I seem to be on a body consciousness kick right now. Yesterday I talked about not letting one’s aches and pains get in the way of happiness. Today I want to talk about the sh*t women say about their bodies. Cut it out, ladies, and stop apologizing for the way you look and what you do!
“Oh I’m horrible at yoga blah de blah blah blah,” a blonde woman babbled at me as I washed my hands in the locker room after a late evening yoga class. Usually after yoga I’m a little dazed—my eyes are bloodshot, my ponytail is askew, and I have that “just had a really long nap and am still kinda disoriented” look on my face. I’m lucky if I remember how to operate a vehicle and drive myself home. Was she talking to me while I had my back turned?
“I’m sorry, were you saying something to me? I didn’t quite hear you,” I said, confused as I turned to face her.
“Oh!” she cackled and swiped her hands in the air, “I was just saying how terrible I am at yoga, how I can’t bend and move like everybody else!” She looked like she was in her fifties, and she was petite, toned, and had pretty blue eyes and smooth (natural, not Botoxed) skin. What in the world was this woman talking about, and why was she telling me?? I’d never met her before and didn’t recognize her from yoga class. I rarely notice who’s beside me in that darkened exercise room most of the time anyway.
“What? Why would you say you’re horrible?” I said, going into my soothing concerned counselor voice. “You’re just doing what’s best for your body. Everybody’s different.” She cackled again nervously and ran out of the locker room before I could finish my little speech. It was a drive-by apology, and an unnecessary one at that. I had no idea why she felt she needed to apologize for her “performance” in yoga. It’s a practice, not a performance. Could she have possibly been intimidated by me and felt the need to apologize in my supposed yoga rock star presence or was she looking for commiseration from a fellow self-hater and ran off when she didn’t get it? I was baffled.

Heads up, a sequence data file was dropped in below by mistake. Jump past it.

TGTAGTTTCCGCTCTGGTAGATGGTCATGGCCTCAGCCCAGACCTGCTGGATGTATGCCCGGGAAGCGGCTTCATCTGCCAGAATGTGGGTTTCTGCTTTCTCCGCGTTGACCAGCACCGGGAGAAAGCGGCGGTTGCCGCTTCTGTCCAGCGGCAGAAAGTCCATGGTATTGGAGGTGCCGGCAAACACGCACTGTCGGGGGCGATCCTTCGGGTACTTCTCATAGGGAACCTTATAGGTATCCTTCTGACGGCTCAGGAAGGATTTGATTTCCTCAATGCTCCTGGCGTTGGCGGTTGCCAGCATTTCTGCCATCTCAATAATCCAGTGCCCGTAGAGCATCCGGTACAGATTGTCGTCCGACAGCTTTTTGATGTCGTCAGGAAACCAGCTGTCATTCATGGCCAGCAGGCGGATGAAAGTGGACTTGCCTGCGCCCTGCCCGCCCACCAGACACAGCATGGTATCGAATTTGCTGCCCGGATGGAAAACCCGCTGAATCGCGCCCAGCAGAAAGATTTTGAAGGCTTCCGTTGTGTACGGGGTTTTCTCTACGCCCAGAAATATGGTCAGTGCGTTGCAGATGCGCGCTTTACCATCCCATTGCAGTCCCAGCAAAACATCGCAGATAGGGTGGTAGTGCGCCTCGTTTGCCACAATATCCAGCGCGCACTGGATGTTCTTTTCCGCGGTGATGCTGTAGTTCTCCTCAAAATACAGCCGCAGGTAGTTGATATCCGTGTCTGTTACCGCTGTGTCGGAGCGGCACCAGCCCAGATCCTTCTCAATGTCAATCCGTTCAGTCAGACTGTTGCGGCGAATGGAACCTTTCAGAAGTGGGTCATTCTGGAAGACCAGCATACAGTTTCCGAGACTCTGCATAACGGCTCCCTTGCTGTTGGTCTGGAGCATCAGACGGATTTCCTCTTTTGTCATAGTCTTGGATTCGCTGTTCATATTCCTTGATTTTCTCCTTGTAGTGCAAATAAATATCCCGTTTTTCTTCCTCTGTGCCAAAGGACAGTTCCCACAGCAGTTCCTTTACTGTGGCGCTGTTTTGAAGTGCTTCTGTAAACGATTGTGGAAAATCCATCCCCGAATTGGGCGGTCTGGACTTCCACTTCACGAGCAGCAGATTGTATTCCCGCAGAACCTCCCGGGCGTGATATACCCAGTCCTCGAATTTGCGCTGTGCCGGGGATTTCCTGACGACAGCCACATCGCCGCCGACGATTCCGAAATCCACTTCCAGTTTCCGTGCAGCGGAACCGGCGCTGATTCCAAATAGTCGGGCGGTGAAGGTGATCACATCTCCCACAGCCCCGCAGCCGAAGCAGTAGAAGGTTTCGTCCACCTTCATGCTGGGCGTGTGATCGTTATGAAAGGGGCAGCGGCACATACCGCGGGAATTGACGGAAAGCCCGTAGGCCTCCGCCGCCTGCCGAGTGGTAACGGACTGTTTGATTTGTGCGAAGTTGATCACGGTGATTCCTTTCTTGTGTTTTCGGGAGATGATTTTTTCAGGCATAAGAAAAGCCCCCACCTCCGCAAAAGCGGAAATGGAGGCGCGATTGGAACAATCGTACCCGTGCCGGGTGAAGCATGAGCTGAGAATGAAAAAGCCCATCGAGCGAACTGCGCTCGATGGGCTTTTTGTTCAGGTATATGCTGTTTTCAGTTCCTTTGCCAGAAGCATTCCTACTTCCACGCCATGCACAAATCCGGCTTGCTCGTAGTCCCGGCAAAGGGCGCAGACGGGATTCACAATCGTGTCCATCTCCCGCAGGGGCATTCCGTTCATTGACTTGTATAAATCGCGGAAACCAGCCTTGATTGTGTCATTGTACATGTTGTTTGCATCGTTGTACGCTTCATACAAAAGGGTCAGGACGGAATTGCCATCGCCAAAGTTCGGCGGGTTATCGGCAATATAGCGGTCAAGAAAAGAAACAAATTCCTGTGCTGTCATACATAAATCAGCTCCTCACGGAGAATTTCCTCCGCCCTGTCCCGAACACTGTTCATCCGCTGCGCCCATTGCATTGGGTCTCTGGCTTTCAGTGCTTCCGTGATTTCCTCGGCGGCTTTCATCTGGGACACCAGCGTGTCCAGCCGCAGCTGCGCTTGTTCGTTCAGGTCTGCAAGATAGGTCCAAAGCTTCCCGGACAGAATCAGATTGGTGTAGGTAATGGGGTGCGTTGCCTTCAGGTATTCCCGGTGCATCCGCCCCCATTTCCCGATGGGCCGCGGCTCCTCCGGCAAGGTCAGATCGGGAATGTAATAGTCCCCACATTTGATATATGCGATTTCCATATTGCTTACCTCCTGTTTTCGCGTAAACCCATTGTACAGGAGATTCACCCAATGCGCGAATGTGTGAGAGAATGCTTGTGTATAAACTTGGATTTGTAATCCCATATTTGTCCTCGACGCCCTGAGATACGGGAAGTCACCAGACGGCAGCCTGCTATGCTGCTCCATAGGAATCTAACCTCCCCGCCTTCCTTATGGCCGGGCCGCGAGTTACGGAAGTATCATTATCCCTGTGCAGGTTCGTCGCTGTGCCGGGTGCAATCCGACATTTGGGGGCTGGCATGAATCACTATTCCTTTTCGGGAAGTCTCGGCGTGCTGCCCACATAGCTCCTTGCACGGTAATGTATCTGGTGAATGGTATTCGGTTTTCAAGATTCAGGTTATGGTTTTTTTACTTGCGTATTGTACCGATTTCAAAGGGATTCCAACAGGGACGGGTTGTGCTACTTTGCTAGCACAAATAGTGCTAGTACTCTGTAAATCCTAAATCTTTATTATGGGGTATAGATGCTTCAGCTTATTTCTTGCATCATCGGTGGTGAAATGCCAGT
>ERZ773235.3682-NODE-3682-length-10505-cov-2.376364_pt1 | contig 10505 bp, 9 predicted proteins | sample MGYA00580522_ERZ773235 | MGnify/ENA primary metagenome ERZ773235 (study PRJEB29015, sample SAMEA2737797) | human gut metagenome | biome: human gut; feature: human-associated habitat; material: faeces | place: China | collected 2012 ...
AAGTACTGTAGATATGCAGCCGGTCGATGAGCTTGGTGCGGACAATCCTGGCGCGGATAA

It made me think about how many of us, myself included, fall into that self-conscious “I’m not worthy” mindset when we feel we need to impress someone or worse, apologize for our mere existence. Many years ago I was strolling through the underground walking path in the hospital where I worked. They had mile markers and little encouraging signs, so it was common to see employees in scrubs and business suits power walking the maze around the laundry and the morgue. I came to a dead end, turned around, and politely stepped out of the way of a heavy-set woman going the opposite direction. She stepped back, allowing me the right of way and as she gazed at me with a haunting longing in her eyes she whispered, “You go ahead….Skinny.”
It wasn’t a hateful epithet or laced with any sarcasm. She said it with this creepy sad hopefulness, almost…ugh…reverence. First of all, I’m not. Skinny girls have straight up and down bodies and wear bandeau bikini tops without worrying that anything will fall out. Nothing wrong with that. I don’t care; it’s just not me. I wear petite sizes but I’m short and have an hourglass figure. Nothing wrong with that either. I don’t care. Second of all—my size does not mean I’m better or worse than anyone else. She gave me the right of way because I was thinner than she was? What kind of self-esteem deficit did she have? I was so embarrassed for both of us that I ran (okay, power walked) back down the hallway as she stared sadly after me and cowered in the corner.
And here’s where I out myself as a long-time self-playa hater and apologizer for my very existence. I used to hate my body so much that I wanted to die either by my own hand or by cancer or some other horrible illness. The apologies didn’t stop with my looks. Even if I didn’t expressly say “I’m sorry,” for a long time I carried an attitude of shame. I apologized when I entered a conversation, when I made a suggestion, when I made a weak argument, when I proposed an idea, when I was forced to say ‘no,’ when I was intimidated by a man I thought was better than me, and even in taekwondo when I screwed up a self-defense technique or a kick. All of it was based on fear of being rejected and of not being a perfect little people pleaser.
There’s nothing wrong with apologizing as long as it’s sincere and relevant to the situation, but it’s become overused in our neurotic, self-conscious society. I notice that women especially interject “I’m sorry” into their conversations or use it instead of “excuse me” when they pass someone in the hallway. Remember, I even did that when I was hit off guard by the rambling blonde in the gym locker room (even if it was her own damn fault for mumbling to me when my back was turned). If I say “I’m sorry,” maybe it will soften the blow. Maybe it will show that I still revere the other person’s dominance.
Nope. I’m done. No more apologizing unless it’s necessary. I’m taking up space and oxygen on this planet, and I’m not going to cower and apologize for it. If you don’t like the way I look how ’bout I punch you in the eye and fix that little problem for you? If I offend or hurt someone or do something out of line then of course I will apologize. I’m way too empathetic to let myself off easy on that one. But apologizing as a way to soften the blow of my own crushing insecurities? Or to punish myself and justify my horrible sin of being less than perfect? No. No more.
STOP APOLOGIZING. YOU ARE BEAUTIFUL AND AWESOME.